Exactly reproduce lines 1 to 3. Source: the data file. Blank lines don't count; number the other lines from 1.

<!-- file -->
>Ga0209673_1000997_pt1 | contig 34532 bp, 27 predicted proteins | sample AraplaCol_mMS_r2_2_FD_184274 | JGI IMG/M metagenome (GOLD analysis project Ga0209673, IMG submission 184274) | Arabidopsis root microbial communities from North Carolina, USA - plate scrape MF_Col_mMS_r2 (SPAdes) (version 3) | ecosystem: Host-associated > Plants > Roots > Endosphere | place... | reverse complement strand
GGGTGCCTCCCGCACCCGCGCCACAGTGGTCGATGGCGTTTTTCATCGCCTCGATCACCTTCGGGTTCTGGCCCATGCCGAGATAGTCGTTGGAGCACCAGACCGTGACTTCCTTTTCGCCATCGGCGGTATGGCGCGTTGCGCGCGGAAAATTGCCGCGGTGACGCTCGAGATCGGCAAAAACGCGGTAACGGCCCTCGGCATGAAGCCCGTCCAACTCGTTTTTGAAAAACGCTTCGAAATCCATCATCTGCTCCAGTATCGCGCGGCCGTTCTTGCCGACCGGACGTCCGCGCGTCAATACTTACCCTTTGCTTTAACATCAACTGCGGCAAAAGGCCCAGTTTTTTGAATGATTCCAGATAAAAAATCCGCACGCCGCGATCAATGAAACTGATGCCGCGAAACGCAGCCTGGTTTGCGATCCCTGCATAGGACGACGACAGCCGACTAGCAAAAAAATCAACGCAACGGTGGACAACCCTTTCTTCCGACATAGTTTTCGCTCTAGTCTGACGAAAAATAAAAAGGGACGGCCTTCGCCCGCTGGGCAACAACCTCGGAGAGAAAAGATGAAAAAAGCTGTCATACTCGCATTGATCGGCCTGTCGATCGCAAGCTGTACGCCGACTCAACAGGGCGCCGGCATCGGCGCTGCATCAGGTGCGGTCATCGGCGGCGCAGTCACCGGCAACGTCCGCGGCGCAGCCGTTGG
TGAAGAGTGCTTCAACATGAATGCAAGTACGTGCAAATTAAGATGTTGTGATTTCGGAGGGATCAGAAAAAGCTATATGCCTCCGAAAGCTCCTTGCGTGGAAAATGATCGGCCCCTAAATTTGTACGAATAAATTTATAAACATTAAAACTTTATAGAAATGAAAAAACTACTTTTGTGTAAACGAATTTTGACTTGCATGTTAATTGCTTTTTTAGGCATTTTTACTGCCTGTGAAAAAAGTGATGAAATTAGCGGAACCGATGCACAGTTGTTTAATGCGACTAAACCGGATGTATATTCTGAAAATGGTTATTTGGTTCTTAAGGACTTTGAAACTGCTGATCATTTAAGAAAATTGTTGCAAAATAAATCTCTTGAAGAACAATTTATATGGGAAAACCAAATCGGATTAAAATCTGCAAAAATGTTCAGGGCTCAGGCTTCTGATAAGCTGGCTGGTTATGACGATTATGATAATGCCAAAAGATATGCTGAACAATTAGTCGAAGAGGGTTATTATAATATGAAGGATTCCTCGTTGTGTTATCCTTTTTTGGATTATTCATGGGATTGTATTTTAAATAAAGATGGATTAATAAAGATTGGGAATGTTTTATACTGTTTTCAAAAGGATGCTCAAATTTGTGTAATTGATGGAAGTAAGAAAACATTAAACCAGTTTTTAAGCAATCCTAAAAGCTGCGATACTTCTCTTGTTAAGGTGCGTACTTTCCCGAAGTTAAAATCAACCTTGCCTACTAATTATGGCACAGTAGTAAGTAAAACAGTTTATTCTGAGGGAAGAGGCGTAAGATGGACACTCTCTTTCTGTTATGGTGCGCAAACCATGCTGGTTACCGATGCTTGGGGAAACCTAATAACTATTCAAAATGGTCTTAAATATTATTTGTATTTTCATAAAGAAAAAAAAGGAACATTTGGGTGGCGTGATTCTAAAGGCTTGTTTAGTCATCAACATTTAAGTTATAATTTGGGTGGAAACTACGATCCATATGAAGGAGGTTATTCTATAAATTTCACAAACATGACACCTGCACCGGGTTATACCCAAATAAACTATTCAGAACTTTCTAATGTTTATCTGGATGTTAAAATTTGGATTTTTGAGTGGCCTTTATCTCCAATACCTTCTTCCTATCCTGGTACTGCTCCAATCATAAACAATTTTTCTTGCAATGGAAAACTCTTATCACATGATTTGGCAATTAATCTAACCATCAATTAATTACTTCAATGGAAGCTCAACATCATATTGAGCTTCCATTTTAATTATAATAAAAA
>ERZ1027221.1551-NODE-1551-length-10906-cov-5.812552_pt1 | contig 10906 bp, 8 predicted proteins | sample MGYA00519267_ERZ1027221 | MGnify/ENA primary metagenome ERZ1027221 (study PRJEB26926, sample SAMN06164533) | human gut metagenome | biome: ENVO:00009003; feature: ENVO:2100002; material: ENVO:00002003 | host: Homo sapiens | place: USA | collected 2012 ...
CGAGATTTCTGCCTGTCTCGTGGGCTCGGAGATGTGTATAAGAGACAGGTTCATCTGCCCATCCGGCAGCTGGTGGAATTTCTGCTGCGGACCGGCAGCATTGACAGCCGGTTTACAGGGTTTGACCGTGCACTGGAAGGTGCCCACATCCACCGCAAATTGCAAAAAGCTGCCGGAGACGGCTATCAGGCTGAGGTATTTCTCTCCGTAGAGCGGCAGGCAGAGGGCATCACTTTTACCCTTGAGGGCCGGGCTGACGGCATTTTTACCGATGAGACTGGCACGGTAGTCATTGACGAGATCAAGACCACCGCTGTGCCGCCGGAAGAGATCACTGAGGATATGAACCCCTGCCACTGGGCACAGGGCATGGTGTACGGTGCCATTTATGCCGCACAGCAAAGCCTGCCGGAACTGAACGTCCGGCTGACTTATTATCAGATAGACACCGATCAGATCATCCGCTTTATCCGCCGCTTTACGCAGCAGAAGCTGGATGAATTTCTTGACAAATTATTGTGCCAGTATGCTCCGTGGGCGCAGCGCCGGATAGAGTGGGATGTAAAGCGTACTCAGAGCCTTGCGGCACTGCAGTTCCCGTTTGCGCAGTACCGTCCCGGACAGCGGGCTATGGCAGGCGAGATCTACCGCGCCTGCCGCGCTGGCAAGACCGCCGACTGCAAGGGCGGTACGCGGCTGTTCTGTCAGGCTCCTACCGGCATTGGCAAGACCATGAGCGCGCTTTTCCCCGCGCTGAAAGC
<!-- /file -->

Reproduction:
>Ga0209673_1000997_pt1 | contig 34532 bp, 27 predicted proteins | sample AraplaCol_mMS_r2_2_FD_184274 | JGI IMG/M metagenome (GOLD analysis project Ga0209673, IMG submission 184274) | Arabidopsis root microbial communities from North Carolina, USA - plate scrape MF_Col_mMS_r2 (SPAdes) (version 3) | ecosystem: Host-associated > Plants > Roots > Endosphere | place... | reverse complement strand
GGGTGCCTCCCGCACCCGCGCCACAGTGGTCGATGGCGTTTTTCATCGCCTCGATCACCTTCGGGTTCTGGCCCATGCCGAGATAGTCGTTGGAGCACCAGACCGTGACTTCCTTTTCGCCATCGGCGGTATGGCGCGTTGCGCGCGGAAAATTGCCGCGGTGACGCTCGAGATCGGCAAAAACGCGGTAACGGCCCTCGGCATGAAGCCCGTCCAACTCGTTTTTGAAAAACGCTTCGAAATCCATCATCTGCTCCAGTATCGCGCGGCCGTTCTTGCCGACCGGACGTCCGCGCGTCAATACTTACCCTTTGCTTTAACATCAACTGCGGCAAAAGGCCCAGTTTTTTGAATGATTCCAGATAAAAAATCCGCACGCCGCGATCAATGAAACTGATGCCGCGAAACGCAGCCTGGTTTGCGATCCCTGCATAGGACGACGACAGCCGACTAGCAAAAAAATCAACGCAACGGTGGACAACCCTTTCTTCCGACATAGTTTTCGCTCTAGTCTGACGAAAAATAAAAAGGGACGGCCTTCGCCCGCTGGGCAACAACCTCGGAGAGAAAAGATGAAAAAAGCTGTCATACTCGCATTGATCGGCCTGTCGATCGCAAGCTGTACGCCGACTCAACAGGGCGCCGGCATCGGCGCTGCATCAGGTGCGGTCATCGGCGGCGCAGTCACCGGCAACGTCCGCGGCGCAGCCGTTGG
TGAAGAGTGCTTCAACATGAATGCAAGTACGTGCAAATTAAGATGTTGTGATTTCGGAGGGATCAGAAAAAGCTATATGCCTCCGAAAGCTCCTTGCGTGGAAAATGATCGGCCCCTAAATTTGTACGAATAAATTTATAAACATTAAAACTTTATAGAAATGAAAAAACTACTTTTGTGTAAACGAATTTTGACTTGCATGTTAATTGCTTTTTTAGGCATTTTTACTGCCTGTGAAAAAAGTGATGAAATTAGCGGAACCGATGCACAGTTGTTTAATGCGACTAAACCGGATGTATATTCTGAAAATGGTTATTTGGTTCTTAAGGACTTTGAAACTGCTGATCATTTAAGAAAATTGTTGCAAAATAAATCTCTTGAAGAACAATTTATATGGGAAAACCAAATCGGATTAAAATCTGCAAAAATGTTCAGGGCTCAGGCTTCTGATAAGCTGGCTGGTTATGACGATTATGATAATGCCAAAAGATATGCTGAACAATTAGTCGAAGAGGGTTATTATAATATGAAGGATTCCTCGTTGTGTTATCCTTTTTTGGATTATTCATGGGATTGTATTTTAAATAAAGATGGATTAATAAAGATTGGGAATGTTTTATACTGTTTTCAAAAGGATGCTCAAATTTGTGTAATTGATGGAAGTAAGAAAACATTAAACCAGTTTTTAAGCAATCCTAAAAGCTGCGATACTTCTCTTGTTAAGGTGCGTACTTTCCCGAAGTTAAAATCAACCTTGCCTACTAATTATGGCACAGTAGTAAGTAAAACAGTTTATTCTGAGGGAAGAGGCGTAAGATGGACACTCTCTTTCTGTTATGGTGCGCAAACCATGCTGGTTACCGATGCTTGGGGAAACCTAATAACTATTCAAAATGGTCTTAAATATTATTTGTATTTTCATAAAGAAAAAAAAGGAACATTTGGGTGGCGTGATTCTAAAGGCTTGTTTAGTCATCAACATTTAAGTTATAATTTGGGTGGAAACTACGATCCATATGAAGGAGGTTATTCTATAAATTTCACAAACATGACACCTGCACCGGGTTATACCCAAATAAACTATTCAGAACTTTCTAATGTTTATCTGGATGTTAAAATTTGGATTTTTGAGTGGCCTTTATCTCCAATACCTTCTTCCTATCCTGGTACTGCTCCAATCATAAACAATTTTTCTTGCAATGGAAAACTCTTATCACATGATTTGGCAATTAATCTAACCATCAATTAATTACTTCAATGGAAGCTCAACATCATATTGAGCTTCCATTTTAATTATAATAAAAA